There’s much to improve on in second half for White Sox
The record at home, defense, baserunning, power numbers and health must get better. “It’s not how you start; it’s how you finish,” Tim Anderson said.
The White Sox have the easiest remaining schedule in baseball.
The American League Central, the weakest division in the league and perhaps all of baseball, is there for the taking.
That is, if the Sox are up to it. And up for it.
They say they are.
“It’s not about how you start; it’s how you finish,” shortstop Tim Anderson said at the All-Star Game this week.
The Sox entered this post-All-Star-break portion of a disappointing, sometimes maddening season sitting at .500 over their first 92 games. It took an inspired 11-7 record over 17 days to get there, capped by three wins in four days against the first-place Twins in Minnesota. The Twins’ lead was cut to three games. The Guardians, who play four games at Guaranteed Rate Field starting Friday, are a game ahead of the Sox.
“Everyone has seen that we haven’t quite lived up to our potential, and that’s something we’re very aware of in that clubhouse,” All-Star closer Liam Hendriks said this week. “But we control our destiny. And this has given us a chance. We have not played our best baseball, especially against the Central, and that’s something we can pick up in the second half.”
A talking point in that clubhouse is the 2021 Braves, who were 44-45 at the All-Star break and won the World Series. You gotta have hope.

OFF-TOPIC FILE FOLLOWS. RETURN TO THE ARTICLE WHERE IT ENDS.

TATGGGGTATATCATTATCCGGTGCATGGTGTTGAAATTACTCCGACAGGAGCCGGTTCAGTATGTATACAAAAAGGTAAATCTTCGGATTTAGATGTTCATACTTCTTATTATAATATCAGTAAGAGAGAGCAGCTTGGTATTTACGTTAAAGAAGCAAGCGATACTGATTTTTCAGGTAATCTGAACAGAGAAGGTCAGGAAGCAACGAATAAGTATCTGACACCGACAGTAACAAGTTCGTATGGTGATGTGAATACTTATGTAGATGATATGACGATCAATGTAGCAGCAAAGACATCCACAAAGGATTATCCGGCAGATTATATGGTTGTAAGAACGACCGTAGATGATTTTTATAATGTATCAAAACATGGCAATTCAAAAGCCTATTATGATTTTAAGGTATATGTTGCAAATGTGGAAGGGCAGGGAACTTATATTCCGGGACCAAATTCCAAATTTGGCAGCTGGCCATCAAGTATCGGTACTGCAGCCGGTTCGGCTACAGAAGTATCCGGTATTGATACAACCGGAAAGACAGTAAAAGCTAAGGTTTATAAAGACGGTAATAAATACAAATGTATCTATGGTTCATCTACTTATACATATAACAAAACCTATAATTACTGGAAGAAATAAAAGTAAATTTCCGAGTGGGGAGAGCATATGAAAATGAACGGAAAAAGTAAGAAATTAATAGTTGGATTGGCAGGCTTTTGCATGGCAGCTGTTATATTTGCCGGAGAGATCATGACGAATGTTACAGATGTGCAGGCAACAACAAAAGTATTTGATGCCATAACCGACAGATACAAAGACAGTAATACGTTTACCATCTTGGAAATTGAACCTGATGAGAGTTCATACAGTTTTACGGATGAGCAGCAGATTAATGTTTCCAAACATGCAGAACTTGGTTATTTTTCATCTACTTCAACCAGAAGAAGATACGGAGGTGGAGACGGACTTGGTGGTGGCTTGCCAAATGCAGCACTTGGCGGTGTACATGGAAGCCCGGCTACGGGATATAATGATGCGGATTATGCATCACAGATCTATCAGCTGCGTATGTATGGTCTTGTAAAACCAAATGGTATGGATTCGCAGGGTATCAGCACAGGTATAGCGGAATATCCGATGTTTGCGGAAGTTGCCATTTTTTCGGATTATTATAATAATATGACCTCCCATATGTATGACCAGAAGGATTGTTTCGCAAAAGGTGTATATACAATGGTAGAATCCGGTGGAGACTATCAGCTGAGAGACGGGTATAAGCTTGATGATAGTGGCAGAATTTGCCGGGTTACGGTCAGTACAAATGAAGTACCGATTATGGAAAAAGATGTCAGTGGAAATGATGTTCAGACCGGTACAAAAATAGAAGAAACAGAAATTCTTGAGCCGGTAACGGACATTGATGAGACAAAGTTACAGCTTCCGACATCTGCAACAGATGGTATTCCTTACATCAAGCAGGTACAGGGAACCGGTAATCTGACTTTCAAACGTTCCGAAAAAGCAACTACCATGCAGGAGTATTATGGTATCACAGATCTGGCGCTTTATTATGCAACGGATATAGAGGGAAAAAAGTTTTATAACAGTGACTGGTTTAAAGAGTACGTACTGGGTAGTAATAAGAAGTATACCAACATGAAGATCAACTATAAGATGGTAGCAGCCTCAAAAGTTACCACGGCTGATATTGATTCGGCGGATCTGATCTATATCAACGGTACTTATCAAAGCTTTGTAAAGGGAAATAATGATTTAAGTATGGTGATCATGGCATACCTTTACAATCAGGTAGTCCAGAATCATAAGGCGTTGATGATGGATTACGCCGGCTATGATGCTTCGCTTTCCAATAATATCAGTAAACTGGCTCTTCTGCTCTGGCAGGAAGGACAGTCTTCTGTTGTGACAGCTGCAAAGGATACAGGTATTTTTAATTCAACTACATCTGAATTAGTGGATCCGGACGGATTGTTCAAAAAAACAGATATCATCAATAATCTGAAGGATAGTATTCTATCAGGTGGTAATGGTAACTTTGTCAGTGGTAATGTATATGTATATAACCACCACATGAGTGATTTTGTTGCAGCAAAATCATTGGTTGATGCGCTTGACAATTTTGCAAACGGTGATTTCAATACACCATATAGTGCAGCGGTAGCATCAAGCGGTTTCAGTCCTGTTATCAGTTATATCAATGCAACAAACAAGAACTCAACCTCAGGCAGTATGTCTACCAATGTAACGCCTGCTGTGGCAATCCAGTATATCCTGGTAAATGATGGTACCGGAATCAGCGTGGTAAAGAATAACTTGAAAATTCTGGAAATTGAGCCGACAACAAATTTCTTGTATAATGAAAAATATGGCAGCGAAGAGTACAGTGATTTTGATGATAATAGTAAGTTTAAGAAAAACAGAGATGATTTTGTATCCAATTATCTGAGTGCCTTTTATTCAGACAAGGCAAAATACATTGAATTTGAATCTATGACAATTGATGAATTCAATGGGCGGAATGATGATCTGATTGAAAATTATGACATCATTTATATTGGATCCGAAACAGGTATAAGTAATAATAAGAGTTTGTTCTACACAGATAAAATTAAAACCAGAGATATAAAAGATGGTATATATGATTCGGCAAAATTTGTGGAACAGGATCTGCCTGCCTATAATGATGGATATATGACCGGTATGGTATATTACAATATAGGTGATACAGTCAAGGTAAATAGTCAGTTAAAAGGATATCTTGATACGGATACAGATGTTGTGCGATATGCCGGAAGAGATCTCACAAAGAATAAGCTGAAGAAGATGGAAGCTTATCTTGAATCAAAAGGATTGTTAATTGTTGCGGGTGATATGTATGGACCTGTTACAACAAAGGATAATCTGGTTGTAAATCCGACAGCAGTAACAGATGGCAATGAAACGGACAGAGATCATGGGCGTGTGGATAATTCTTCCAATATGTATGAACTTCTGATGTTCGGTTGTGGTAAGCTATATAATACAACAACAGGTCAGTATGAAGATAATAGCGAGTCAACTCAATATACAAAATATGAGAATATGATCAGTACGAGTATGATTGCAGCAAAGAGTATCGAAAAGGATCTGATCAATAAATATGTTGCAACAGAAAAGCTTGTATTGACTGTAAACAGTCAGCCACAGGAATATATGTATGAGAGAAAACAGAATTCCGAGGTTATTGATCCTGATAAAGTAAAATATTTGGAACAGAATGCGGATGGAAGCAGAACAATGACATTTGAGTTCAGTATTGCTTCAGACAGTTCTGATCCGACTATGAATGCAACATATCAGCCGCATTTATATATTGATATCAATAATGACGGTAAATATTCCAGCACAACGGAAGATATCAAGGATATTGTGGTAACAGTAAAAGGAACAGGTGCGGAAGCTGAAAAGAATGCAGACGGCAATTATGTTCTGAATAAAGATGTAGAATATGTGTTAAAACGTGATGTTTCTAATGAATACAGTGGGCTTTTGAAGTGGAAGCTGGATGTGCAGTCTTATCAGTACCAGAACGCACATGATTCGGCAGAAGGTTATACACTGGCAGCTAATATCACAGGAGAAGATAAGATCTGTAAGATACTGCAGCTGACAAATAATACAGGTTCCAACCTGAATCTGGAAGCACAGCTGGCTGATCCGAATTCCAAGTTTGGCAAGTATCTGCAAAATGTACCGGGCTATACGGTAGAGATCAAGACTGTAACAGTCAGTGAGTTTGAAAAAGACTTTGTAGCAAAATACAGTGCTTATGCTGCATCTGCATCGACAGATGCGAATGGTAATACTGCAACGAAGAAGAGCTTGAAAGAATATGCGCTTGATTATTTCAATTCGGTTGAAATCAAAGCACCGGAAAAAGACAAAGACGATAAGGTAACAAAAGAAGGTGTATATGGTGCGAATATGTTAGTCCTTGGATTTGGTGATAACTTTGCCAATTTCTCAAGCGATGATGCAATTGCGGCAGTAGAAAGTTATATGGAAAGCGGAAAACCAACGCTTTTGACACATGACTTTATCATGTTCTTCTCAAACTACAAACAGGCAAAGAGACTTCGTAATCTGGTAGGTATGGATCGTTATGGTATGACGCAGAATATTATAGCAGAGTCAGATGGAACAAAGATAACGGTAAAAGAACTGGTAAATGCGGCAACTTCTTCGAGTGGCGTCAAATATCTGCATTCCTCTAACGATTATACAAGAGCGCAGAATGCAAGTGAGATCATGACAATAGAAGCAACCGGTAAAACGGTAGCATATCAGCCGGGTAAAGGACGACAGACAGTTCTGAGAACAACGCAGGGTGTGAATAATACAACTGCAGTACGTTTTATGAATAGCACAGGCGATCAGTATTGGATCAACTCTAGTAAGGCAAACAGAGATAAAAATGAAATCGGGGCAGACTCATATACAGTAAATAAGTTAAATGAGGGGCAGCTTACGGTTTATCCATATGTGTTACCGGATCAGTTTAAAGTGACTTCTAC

For the Sox to be in the World Series conversation or, to a lesser degree, a division champion capable of overtaking a powerhouse such as the Yankees, or the Astros or even the blazing Mariners, so much has to be different in their last 70 games.
They have to run smarter on the bases and play cleaner on the field. They have to hit more home runs, and they have to play better at home.
Their big-money players must produce bigger-money results. Right-hander Lance Lynn ($18.5 million in 2022) is 1-3 with a 7.50 ERA in seven starts. Yasmani Grandal ($18.25 million) is batting .185/.294/.237 with two homers in 50 games. Yoan Moncada
($13 million) is trending up of late, but he batted .213/.263/.337 with five homers in 49 games. Reliever Joe Kelly ($7 million) has contributed 16‰ innings with a 7.56 ERA. Eloy Jimenez ($6.5 million) is batting .227/.268/.333 with two homers in 19 games.
Injuries, a significant storyline in the first half, affected all of the above. The Sox need to be healthier.
On that front, more should be known from the Sox on Friday about center fielder Luis Robert, who missed the last two-plus games at Minnesota because of light-headedness; Jimenez, who missed the Twins series because of leg soreness related to the surgery he had in late April; and Grandal, who said he expected to be over his lower-back problem and ready to rejoin the team after the break. Grandal went 9-for-25 with two homers and 13 walks between Double-A Birmingham and Triple-A Charlotte before the break, numbers more reflective of his potent 2021 season.
The Sox rank 28th in fielding metrics, according to FanGraphs, and are tied for second in errors. Playing half their games in a hitters’ park, they’re 24th in homers and 18th in slugging percentage.
Only five teams have a worse home record than the Sox at 19-25, so that must change. A splendid chance to improve on that lies ahead with the next 12 home games against the Guardians, Athletics, Royals and Tigers.
Manager Tony La Russa, whose in-game decisions and lineup constructions will continue to be watched closely by media and fans after a heavily scrutinized and second-guessed first half, guided his team to a 27-21 record on the road, the sixth-best mark in the majors. He promised improvement at Guaranteed Rate Field.
“I guarantee you those numbers will be reversed at home from here to the end,” La Russa said. “We’re going to be a very good club at home.”
Sit back, relax and strap it down.